Tokyo Metropolitan Welfare Department 2003 Report
Abuse is a huge detriment to the healthy growth and lives of children, and is an ongoing pressing issue that the society as a whole needs to address as soon as possible. To date, abuse has often been covered as a psychological problem restricted to the individual or family, or a moral problem, but research substantiating its correlating relationship with poverty is gradually accumulating. The findings reveal that households with abused children are 31.8% single-parent families and 30.8% of households experiencing economic strife.
(see Table 1)
The Objectives of JOYFUL are the following.
- To raise awareness among the Japanese youth regarding issues such as poverty and challenging personal circumstances, which may help them realize their own good fortune. Encourage them to study and or work harder and make them more sensitive to the challenges other young people are facing.
- To motivate and promote charity and give assistance towards the less fortunate.
- To provide English lessons to children (often victims of domestic violence) living in children's Homes for them to acquire additional knowledge and skills, be able to interact with foreigners and be exposed to English and other cultures as well as give or share to these children love, care and attention.
- To provide aid and support through better education for the underprivileged children of Barangays (smallest villages Siargao islands, Surigao de Norte, Philippines.
As of September 2016, volunteers are assigned to 10 Children's Homes in Tokyo and Kanagawa-Pref. in Japan giving English classes, games, other activities and hold special events to more than 70 children as well as supporting 2 Orphanages in the Philippines.
This number will increase as we try to connect to other Children's Homes so we could give our support, share our knowledge and love to the children.
It all started with Ms. Divina Liza Sato, a long-term resident in Japan and English teacher for more than 20 years, who opened her own conversation school in the western Tokyo bed town of Machida seven years ago.
Ms. Sato was for a long time looking for a way to give back to the community, utilizing her natural affinity with children. Feeling very much at home in Japan and wanting to take the support and kindness she has received and pay it forward, Ms. Sato she contacted a local children's home in 2007 and began volunteer English lessons with the children, drawing on her professional skills.
Currently almost 35,000 Japanese children under the age of 19 do not live with their parents for various reasons. Approximately 85 percent of these youngsters end up in institutionalized care in one of the country's children's homes or orphanages.（February 1, 2013 Labor_and_Welfare_inquiry）
Only a small fraction of the children at such institutions are actually orphans. However, the vast majority has one or two parents but has been removed from the family home for reasons that include parental neglect or abuse.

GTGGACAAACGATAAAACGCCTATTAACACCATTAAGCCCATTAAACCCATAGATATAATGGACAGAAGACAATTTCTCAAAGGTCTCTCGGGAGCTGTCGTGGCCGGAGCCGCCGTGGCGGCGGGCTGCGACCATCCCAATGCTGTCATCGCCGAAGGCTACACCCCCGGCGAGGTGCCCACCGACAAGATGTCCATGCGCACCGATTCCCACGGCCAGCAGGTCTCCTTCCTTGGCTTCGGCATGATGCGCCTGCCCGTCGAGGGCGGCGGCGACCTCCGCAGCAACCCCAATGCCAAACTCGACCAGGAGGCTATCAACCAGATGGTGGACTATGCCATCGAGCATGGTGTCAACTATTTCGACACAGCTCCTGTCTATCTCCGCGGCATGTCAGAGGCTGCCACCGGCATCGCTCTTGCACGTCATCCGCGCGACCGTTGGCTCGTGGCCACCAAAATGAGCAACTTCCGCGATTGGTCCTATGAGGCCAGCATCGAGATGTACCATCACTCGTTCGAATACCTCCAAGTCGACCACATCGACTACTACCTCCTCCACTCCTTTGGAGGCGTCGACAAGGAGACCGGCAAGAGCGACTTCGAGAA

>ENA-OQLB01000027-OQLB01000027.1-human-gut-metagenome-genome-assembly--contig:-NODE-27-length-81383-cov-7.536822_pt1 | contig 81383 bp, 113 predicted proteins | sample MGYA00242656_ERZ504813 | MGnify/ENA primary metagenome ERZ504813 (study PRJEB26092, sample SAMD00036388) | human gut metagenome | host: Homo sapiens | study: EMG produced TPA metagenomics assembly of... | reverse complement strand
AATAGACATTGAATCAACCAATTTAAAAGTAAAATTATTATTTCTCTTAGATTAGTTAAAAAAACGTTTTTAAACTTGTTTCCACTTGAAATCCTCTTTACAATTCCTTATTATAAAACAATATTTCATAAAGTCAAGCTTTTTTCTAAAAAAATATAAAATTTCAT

Other people voluntarily place their children in such institutions. In a society where fostering and adoption are still the exception rather than the norm, it isn't uncommon for youngsters to spend their entire lives in such care until they graduate at 18, at which point they are left to fend for themselves.
These children often struggle to hold their own with peers in an education system where parents routinely pay for their kids to attend cram school and other after-school activities.
Since most children's homes operate on tight budgets, volunteers such as the JOYFUL volunteers can make a genuine difference in the children's lives.
|Name||NPO JOYFUL（Japan Outreach Youth Foundation for the Underprivileged learners）|
|Date of Establishment||March 13, 2015|
|Main Objective||To help underprivileged children in Japan and the Philippines acquire better education for a brighter future.|
|Director||Divina Liza Sato|
1-1-18 Kiso Nishi Machida-shi,
Founder/Chairman's message - Divina Liza Sato
Greetings! Thank you very much for visiting our website. This is the first step in getting to know and understanding our cause. It's been years since I first planted roots in Japan and started to think of this country as my home. In 2007, I decided to volunteer as an English Teacher in a Children's Home in Tana, Sagamihara City. I wanted to give back the warmth and kindness this country and its people have shown me.
Volunteering opened my eyes and heart, making me eager to extend my help and reach out to other underprivileged children in the Philippines, specifically my hometown since I knew firsthand their predicament.
Kindly check the pages so you can get to know more about our charity and the ways in which you can extend help and compassion to underprivileged children. Let's remember that their tomorrow depends on what we do today...